Although natural gas and electricity prices were relatively flat during the prior two-week period of June 6 through June 20, the bears made a run this week. For this seven-day report period, the average 12-month price for natural gas on the New York Mercantile Exchange (NYMEX) fell 6%. The 12-month average price for peak power on the PJM fell 4%.
The two variables credited for this week's price drop were storage and weather.
On the natural gas storage side, this week's injection was 95 Bcf. Last year at this time we saw an injection of 58 Bcf. Thanks to a recent run of larger-than-normal injections, the storage deficit has continued to shrink. We are now only 1.2% below the five-year average. The larger-than-expected injection placed downward pressure on energy prices.
On the weather front, the National Oceanic and Atmospheric Administration's 6-10 day outlook for July 3-7, 2013, called for cooler-than-normal temperatures east of the Mississippi. Cool weather means more natural gas is available for injection into the storage fields. Large injections reduce the storage deficits and tend to place downward pressure on energy prices.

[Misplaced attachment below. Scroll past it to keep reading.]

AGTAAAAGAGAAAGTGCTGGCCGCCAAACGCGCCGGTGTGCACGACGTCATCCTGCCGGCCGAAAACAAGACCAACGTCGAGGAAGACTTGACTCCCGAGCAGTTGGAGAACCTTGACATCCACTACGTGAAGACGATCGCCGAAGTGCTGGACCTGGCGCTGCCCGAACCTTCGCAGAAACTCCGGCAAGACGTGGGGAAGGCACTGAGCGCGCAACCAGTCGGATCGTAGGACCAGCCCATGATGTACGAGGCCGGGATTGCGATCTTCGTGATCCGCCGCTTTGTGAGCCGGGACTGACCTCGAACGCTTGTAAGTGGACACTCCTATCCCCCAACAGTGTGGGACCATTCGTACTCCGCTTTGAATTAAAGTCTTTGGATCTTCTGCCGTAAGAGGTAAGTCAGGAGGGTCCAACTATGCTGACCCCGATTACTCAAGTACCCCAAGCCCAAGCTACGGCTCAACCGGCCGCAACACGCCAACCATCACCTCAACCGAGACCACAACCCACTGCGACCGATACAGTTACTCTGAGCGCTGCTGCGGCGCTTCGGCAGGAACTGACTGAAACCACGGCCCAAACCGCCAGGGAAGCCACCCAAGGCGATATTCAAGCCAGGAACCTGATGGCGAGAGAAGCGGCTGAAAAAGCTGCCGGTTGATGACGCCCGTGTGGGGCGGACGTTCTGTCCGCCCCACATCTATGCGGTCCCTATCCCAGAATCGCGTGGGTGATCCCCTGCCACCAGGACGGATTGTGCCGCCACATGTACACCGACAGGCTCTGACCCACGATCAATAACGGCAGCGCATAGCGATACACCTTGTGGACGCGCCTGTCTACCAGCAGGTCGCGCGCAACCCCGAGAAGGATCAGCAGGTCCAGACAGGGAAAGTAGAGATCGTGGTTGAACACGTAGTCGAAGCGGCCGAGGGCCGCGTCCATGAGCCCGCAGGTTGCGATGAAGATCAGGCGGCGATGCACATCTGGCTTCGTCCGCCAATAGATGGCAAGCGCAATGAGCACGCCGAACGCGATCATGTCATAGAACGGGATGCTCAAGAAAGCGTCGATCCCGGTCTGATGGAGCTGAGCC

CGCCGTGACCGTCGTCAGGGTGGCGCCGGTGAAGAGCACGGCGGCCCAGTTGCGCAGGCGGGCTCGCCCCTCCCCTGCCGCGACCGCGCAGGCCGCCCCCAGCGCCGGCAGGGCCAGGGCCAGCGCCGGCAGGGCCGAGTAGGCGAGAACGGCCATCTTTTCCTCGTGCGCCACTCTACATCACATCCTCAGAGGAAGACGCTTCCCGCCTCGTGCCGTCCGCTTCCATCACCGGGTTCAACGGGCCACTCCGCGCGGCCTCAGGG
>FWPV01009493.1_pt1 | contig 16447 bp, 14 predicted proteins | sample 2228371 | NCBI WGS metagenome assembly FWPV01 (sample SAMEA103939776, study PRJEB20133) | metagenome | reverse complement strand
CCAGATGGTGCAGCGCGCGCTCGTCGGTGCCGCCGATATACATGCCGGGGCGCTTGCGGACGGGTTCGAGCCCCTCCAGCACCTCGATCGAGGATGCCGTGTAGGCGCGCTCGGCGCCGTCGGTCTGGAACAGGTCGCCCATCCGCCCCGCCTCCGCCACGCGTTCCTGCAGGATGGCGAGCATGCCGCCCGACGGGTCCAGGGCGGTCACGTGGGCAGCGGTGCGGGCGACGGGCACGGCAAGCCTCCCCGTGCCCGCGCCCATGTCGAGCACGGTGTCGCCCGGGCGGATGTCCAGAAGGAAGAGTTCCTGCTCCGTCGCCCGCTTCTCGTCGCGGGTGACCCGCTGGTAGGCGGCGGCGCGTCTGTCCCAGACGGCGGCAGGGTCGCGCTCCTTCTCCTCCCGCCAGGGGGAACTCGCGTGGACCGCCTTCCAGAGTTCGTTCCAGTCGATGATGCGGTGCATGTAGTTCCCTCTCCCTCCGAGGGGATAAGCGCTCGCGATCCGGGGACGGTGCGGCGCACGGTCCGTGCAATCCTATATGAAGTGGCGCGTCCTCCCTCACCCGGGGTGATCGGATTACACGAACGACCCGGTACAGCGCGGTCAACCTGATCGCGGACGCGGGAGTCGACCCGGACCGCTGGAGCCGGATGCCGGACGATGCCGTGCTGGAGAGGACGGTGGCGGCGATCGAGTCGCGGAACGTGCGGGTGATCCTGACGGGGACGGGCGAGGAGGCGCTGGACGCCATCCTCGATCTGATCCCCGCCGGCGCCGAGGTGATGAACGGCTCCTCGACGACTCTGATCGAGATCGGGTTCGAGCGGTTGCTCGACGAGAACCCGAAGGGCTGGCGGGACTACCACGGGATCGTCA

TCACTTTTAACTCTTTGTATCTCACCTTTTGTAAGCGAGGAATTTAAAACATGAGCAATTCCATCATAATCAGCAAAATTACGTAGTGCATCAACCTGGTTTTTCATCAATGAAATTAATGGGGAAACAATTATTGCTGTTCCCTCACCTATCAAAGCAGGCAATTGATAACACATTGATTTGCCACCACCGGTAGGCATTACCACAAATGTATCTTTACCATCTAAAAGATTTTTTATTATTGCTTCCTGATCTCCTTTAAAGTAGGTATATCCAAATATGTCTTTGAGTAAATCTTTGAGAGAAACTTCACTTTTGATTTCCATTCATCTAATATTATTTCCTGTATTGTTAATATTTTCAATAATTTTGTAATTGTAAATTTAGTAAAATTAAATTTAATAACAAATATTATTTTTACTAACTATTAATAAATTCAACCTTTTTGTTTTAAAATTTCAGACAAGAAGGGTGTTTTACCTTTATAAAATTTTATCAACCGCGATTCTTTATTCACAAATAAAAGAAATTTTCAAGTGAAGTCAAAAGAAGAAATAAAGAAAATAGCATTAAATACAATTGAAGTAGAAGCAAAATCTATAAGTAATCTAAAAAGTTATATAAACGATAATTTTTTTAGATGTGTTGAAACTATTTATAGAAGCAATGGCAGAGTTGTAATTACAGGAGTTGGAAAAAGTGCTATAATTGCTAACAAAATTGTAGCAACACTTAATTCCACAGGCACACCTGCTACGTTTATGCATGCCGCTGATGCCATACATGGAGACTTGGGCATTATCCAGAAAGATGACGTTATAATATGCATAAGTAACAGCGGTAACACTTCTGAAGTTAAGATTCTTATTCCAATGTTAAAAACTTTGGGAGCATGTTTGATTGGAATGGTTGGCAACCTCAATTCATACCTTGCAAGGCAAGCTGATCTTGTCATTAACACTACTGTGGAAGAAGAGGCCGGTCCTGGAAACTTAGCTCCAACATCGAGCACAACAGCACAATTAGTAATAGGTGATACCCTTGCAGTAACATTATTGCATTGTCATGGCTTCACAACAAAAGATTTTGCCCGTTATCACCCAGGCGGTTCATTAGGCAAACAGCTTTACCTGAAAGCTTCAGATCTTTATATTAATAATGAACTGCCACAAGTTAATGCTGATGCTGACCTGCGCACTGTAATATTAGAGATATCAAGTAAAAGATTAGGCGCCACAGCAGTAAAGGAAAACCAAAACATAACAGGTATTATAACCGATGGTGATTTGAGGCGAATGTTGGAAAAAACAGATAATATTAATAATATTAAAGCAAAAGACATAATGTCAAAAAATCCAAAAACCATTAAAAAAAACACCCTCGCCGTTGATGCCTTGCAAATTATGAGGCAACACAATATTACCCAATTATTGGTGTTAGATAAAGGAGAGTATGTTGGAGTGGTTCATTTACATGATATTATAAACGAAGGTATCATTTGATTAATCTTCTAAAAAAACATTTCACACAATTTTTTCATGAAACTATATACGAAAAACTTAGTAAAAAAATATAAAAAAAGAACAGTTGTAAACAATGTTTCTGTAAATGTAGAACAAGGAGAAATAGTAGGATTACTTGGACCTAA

Do not be lulled to sleep however. Summer has just started and hot weather is on the menu. The reason that hot weather impacts energy prices is because more and more power plants are consuming natural gas to meet the country's air conditioning needs.
According to the Energy Information Administration (EIA), "the consumption of natural gas by electric power generators has been increasing each year since 2009 as lower natural gas prices allowed natural gas fired generators to compete with coal fired generators."
For the period of 1990-2010, coal fired generators produced approximately 50% of the country's mid-summer electricity. During the peak summer months of 2012, coal produced only 39% of the country's electricity. The facts indicate that natural gas demand at the power plants is increasing. This means a hotter-than-normal summer can impact energy prices more than ever before.